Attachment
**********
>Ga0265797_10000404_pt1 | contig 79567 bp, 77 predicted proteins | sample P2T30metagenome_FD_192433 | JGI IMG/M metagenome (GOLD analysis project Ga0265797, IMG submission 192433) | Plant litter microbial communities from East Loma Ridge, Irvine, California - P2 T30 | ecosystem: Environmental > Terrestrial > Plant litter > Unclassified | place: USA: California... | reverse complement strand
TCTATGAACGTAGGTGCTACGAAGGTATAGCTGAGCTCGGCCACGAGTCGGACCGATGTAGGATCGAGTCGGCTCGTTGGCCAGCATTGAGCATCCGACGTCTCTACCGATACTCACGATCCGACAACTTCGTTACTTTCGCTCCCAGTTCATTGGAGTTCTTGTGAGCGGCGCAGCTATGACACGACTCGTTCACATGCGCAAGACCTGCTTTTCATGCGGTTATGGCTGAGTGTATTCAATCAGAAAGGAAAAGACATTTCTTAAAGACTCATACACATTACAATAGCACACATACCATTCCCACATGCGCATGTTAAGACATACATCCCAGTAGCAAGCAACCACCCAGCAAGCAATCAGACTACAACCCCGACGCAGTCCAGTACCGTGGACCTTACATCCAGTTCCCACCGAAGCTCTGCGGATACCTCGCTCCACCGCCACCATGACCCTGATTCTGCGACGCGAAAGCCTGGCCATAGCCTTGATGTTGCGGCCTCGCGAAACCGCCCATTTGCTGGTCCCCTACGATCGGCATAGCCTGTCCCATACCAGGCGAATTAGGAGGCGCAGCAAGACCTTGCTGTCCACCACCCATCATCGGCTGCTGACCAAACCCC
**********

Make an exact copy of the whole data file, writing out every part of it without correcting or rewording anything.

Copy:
>Ga0265797_10000404_pt1 | contig 79567 bp, 77 predicted proteins | sample P2T30metagenome_FD_192433 | JGI IMG/M metagenome (GOLD analysis project Ga0265797, IMG submission 192433) | Plant litter microbial communities from East Loma Ridge, Irvine, California - P2 T30 | ecosystem: Environmental > Terrestrial > Plant litter > Unclassified | place: USA: California... | reverse complement strand
TCTATGAACGTAGGTGCTACGAAGGTATAGCTGAGCTCGGCCACGAGTCGGACCGATGTAGGATCGAGTCGGCTCGTTGGCCAGCATTGAGCATCCGACGTCTCTACCGATACTCACGATCCGACAACTTCGTTACTTTCGCTCCCAGTTCATTGGAGTTCTTGTGAGCGGCGCAGCTATGACACGACTCGTTCACATGCGCAAGACCTGCTTTTCATGCGGTTATGGCTGAGTGTATTCAATCAGAAAGGAAAAGACATTTCTTAAAGACTCATACACATTACAATAGCACACATACCATTCCCACATGCGCATGTTAAGACATACATCCCAGTAGCAAGCAACCACCCAGCAAGCAATCAGACTACAACCCCGACGCAGTCCAGTACCGTGGACCTTACATCCAGTTCCCACCGAAGCTCTGCGGATACCTCGCTCCACCGCCACCATGACCCTGATTCTGCGACGCGAAAGCCTGGCCATAGCCTTGATGTTGCGGCCTCGCGAAACCGCCCATTTGCTGGTCCCCTACGATCGGCATAGCCTGTCCCATACCAGGCGAATTAGGAGGCGCAGCAAGACCTTGCTGTCCACCACCCATCATCGGCTGCTGACCAAACCCC